Summer, 2018—Chris Friend
Since this is the summer issue I decided to write on the
allegedly true case of The Vampire of Croglin Grange. It reportedly happened
during the summer of 1875, ending in 1876.
According to the legend a family by the name of Fisher
owned a house in what is now Cumberland, England. The house was rented out to a
young family of two brothers and one sister. Amelia, Edward, and Michael
Cranswell were in need of a summer home and this seemed to be the place. During
this particular summer the area was intensely hot, making it
especially hard for the family to sleep. The girl slept near the window which
overlooked an ancient cemetery. Restless, Amelia Cranswell lay on her bed
looking out the window when she noticed a strange shadowy figure coming
out of the graveyard and moving closer and closer to her window. The figure
turned out to be a ghoulish monster that came through the window and grabbed
her by the neck. The monster was described as having a mummy-like visage with
glowing red eyes. He leapt on her and bit her on the throat.
Amelia managed to scream, alerting her two brothers and
scaring the vampire back to the cemetery. A local doctor was called to the
scene and bandaged the young lady’s wound. The doctor also suggested that they
take a holiday in Switzerland, advice they followed. But with little money the
three youths knew they would have to return to Croglin Grange.
During the spring of 1876 the three Cranswells returned to
England and the house where the previous attack had happened. This time they
remained on guard for the vampire. So, when the monster showed its ugly head, they
were ready for it and one of the brothers shot it in the leg. This sent the
vampire flying back to the old boneyard where they tracked it. Apparently this
vampire was also a ghoul who tore open and fed on the corpses buried with it.
The only coffin not so violently disturbed was the resting place of the guilty
ghoul, who had a fresh bullet wound from the previous night. They extracted the
bullet and burned the vampire to ashes, which they dumped in a local waterway.
No one was assaulted by the vampire from that point on.
The story was first recorded by August Hare in his
book, The Story of My Life. But
there is a degree of controversy over the exact location of Croglin Grange. It
may have been in an area known as Croglin Low House which had a churchyard like
the one described. Others have suggested that the whole story may have been an
elaborate hoax. There is also a footnote that the story took place in the 17th
century, nearly two hundred years before
the date of the account. I recounted this infamous vampire tale for the summer
issue because it makes a great spooky campfire story for all you campers out
My movie review this issue is of the Hammer Studio classic,
“The Revenge of Frankenstein” (1958). Directed by the great Terence Fisher,
this was a sequel to the enormously successful, “The Curse of Frankenstein”
(1957). Unlike Universal’s Frankenstein films, Hammer’s version of Mary Shelley’s
tale had Baron Victor Frankenstein (Peter Cushing) as the character who moved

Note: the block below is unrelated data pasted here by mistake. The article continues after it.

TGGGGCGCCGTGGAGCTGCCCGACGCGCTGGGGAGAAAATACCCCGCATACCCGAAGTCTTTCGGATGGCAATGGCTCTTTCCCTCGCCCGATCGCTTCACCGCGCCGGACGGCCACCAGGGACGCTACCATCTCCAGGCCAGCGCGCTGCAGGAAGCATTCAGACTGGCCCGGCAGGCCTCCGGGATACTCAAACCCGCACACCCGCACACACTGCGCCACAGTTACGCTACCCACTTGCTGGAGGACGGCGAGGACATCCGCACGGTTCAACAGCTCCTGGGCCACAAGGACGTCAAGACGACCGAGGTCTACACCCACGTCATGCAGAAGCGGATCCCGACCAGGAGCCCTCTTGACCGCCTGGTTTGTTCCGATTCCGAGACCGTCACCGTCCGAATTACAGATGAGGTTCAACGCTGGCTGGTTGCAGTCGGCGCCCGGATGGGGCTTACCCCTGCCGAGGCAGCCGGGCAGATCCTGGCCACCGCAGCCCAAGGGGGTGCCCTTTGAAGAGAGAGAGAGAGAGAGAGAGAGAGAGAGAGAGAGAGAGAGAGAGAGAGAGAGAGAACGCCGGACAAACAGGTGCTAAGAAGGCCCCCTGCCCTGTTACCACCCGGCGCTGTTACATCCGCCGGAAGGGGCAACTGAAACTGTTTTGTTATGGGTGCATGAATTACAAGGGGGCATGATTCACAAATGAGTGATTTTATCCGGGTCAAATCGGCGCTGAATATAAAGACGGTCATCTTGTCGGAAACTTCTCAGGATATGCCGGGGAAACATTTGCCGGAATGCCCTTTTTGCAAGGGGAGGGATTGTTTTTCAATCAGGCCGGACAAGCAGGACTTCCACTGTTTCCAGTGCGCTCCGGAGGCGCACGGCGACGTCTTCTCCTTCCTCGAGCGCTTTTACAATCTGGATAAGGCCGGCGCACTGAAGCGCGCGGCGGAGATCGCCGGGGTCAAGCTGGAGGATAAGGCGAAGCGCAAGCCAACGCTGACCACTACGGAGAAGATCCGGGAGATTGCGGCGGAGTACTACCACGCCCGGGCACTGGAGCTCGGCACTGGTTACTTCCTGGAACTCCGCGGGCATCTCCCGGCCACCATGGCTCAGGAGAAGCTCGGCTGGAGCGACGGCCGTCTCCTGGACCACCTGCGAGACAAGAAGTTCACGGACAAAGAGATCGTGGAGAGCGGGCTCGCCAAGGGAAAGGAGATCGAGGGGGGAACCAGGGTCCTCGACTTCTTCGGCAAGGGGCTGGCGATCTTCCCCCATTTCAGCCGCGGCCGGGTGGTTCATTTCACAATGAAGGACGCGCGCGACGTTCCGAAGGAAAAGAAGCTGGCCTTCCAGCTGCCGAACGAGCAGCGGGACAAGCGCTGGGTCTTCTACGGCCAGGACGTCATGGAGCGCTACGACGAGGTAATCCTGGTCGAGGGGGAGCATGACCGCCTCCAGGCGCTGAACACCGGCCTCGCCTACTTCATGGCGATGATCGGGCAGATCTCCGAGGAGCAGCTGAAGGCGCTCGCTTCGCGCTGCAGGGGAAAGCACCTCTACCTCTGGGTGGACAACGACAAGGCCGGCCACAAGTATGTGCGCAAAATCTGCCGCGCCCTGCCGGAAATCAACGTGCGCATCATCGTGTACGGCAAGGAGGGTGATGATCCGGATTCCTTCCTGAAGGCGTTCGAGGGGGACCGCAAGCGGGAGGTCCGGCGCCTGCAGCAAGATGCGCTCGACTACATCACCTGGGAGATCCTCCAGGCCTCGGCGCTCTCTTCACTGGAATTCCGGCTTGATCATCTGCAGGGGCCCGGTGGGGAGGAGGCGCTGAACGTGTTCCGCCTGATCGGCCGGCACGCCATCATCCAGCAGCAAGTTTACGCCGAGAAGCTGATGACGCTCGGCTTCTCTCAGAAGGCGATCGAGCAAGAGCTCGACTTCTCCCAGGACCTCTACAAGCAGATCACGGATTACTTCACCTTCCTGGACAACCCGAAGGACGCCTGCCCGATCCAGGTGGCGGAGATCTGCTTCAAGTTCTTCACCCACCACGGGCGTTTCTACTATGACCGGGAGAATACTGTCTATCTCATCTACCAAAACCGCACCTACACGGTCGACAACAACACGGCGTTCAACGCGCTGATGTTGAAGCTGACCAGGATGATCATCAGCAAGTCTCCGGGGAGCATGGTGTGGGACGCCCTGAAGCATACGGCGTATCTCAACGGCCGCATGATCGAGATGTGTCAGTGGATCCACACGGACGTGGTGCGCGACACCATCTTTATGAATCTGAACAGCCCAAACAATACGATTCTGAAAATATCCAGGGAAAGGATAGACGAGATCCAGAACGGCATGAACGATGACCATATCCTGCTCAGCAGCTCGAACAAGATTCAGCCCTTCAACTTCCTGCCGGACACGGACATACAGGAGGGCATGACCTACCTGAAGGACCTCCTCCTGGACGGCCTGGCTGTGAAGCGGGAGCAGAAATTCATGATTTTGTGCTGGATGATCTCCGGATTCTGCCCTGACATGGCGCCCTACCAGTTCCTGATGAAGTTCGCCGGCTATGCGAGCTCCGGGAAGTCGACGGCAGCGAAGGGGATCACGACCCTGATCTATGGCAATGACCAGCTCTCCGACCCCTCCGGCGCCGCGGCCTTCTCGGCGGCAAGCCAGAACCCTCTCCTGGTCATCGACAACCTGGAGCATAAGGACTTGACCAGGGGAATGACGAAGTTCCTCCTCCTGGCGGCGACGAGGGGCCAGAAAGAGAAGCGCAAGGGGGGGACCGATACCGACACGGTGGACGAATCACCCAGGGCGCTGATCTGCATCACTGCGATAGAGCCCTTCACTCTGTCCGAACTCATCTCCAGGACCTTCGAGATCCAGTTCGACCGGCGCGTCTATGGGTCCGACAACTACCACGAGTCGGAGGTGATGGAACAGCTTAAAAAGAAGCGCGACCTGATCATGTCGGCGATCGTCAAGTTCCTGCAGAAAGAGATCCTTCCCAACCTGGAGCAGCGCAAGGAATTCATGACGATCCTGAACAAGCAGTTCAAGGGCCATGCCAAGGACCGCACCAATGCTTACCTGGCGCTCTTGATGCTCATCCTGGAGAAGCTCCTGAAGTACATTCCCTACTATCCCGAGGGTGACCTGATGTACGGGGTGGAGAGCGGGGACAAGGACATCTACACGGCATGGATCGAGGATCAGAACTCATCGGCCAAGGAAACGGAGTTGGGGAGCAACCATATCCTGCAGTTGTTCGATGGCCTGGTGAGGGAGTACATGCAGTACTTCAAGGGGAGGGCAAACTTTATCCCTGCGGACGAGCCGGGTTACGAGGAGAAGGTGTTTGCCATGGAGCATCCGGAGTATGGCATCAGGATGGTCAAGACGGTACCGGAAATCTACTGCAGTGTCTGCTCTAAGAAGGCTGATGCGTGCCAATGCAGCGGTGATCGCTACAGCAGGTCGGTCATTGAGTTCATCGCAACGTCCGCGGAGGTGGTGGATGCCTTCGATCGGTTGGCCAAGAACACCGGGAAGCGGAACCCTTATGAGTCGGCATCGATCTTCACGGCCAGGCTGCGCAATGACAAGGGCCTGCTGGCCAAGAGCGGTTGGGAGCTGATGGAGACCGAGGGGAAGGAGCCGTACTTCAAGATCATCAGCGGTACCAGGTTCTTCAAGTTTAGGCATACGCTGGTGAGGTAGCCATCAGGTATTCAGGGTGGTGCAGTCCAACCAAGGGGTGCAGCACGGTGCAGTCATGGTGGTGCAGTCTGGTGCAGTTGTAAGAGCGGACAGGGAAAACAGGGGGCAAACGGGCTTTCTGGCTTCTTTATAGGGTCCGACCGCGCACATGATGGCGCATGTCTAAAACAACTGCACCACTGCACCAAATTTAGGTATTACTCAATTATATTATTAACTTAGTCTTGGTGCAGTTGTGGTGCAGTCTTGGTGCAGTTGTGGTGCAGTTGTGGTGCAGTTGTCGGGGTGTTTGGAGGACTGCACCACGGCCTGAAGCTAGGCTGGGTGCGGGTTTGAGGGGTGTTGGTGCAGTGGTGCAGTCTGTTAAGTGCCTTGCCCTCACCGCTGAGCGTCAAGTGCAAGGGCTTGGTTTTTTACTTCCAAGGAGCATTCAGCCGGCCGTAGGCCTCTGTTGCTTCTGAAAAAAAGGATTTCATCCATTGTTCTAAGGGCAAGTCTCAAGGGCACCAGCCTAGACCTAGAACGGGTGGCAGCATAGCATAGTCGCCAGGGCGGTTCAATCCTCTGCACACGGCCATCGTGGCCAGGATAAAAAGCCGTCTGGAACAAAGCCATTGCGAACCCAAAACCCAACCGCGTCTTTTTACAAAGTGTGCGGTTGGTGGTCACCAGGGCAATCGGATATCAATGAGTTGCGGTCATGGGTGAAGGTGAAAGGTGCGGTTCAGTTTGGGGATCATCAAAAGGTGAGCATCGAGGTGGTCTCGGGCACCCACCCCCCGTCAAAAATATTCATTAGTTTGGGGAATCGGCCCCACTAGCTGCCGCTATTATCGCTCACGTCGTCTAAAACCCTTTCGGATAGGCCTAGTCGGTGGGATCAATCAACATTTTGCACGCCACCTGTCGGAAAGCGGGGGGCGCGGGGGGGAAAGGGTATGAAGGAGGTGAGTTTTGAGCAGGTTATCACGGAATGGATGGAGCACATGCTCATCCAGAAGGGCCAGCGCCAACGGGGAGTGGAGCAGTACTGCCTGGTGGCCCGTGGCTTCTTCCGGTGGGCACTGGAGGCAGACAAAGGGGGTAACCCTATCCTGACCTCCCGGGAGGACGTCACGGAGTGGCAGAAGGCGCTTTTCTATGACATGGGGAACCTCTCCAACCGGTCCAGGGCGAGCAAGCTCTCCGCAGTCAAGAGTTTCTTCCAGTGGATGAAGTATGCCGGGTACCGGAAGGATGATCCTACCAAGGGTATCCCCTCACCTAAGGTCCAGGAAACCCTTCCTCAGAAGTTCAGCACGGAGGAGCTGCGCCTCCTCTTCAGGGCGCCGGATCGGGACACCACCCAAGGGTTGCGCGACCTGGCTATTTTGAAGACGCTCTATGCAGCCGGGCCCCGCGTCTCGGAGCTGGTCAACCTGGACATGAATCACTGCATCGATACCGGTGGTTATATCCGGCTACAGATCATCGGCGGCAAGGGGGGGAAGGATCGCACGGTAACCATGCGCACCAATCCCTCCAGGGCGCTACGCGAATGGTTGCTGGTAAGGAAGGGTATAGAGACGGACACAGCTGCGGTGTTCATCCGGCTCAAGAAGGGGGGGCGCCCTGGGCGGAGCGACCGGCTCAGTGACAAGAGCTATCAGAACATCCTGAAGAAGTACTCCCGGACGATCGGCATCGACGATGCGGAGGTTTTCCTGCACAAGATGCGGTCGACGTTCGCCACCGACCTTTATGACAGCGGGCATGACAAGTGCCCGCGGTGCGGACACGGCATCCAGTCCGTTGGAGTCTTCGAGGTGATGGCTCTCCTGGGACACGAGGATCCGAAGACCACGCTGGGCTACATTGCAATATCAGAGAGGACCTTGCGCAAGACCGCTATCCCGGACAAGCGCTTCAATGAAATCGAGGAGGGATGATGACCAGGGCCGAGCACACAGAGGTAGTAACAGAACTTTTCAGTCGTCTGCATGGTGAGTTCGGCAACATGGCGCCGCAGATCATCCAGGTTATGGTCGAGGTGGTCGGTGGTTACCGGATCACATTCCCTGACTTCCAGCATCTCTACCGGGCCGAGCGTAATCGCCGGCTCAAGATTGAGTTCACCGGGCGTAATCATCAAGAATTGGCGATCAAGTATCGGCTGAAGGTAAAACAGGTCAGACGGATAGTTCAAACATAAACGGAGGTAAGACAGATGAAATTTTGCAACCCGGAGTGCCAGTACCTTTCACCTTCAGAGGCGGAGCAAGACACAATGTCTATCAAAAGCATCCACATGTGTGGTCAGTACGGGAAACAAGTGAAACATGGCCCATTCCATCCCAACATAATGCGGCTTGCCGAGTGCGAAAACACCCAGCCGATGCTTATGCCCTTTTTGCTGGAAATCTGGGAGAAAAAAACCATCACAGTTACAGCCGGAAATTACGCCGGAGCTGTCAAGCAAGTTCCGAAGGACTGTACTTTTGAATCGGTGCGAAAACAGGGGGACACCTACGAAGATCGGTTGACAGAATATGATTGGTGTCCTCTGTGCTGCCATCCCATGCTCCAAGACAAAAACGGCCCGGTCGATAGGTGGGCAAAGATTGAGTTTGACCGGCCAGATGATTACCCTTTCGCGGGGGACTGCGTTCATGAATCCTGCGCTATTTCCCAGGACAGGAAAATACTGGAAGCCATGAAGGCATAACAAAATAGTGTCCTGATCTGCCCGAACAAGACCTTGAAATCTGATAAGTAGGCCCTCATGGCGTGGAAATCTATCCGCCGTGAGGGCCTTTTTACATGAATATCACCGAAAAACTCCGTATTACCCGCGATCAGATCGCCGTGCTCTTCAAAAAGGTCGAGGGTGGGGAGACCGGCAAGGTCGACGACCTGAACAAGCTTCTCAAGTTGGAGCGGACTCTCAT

from the first film to the next.
“The Revenge of Frankenstein” shows how the Baron managed
to do this. In this version Frankenstein has managed to escape the guillotine
with a little friendly help (in this case from his deformed protégé, Igor,
played by Michael Gwynn). The good doctor promises his helper a brand new body
as a reward. But, there’s trouble afoot with the creature shifting back into a
deformed being and also a cannibalistic killer.
The monster is revealed to be the work of Frankenstein
(going by the name of Dr. Stein), who
is attacked. Another of the dear Baron’s ghoulish sidekicks transplants Victor’s
brain into a brand new body and thus, goes on with his experiments in body
building. More than any of Hammer Studios’ other horror films I believe the
Frankenstein movies to be my favorites. I first saw this one as a kid one
Halloween night and have been a fan ever since.
Happy summer, Earthlings. And, as an added bonus, here are
two of my poems.
Like a sour apple
left out after Halloween
In the ancient
A ghost made of
frost and silence
The crescent moon
is a sickle across the neck
Of the sacred bull
Weeping blood on
the dead earth
Chris Friend, email@example.com,
of Parkersberg, W.Va, wrote the BP #84 poems, “The Sentinel” and “Psalm of
Mithra” (+ the BP #81 poem set, “Angel of the Bereft,” Beauty’s Sleep,” &
“Dark Trinity”; the BP #80 poem, “The Temple of Colors”; BP #79 poems, “The
Marquis” and “My Bloody Valentine”; the BP #78 poem, “The Old Yule Goat”; BP
#77’s 4-poem set: “At 50,” “Owls,” “Vintage Halloween,” & “Xmas in the
Asylum”; BP #76’s 4-poem set: “Hag Fairy Communion,” “Love’s Sepulcher,” “Night
Wanderer,” & “St. Andrew’s Feast”; 2 poems for BP #75, “Angel of the Pagan
Dead” and “Churchyard Watcher”; BP #72’s 2-poem set, “Ed Gein” & “Sour
Puss”; and the 2008 poem “All Hallows’ Eve”), writes and illustrates our “MARS
News” column. He did a cover for Black Petals back in 2000 for the fall issue,
and has been around ever since. BP keeps up two websites for him and prints his
column in the issue quarterly. Chris has a gallery at http://chris.michaelherring.net/ and was featured artist
Kurt Newton’s Ultimate PerVersities (Naked Snake) [Jan. 2011].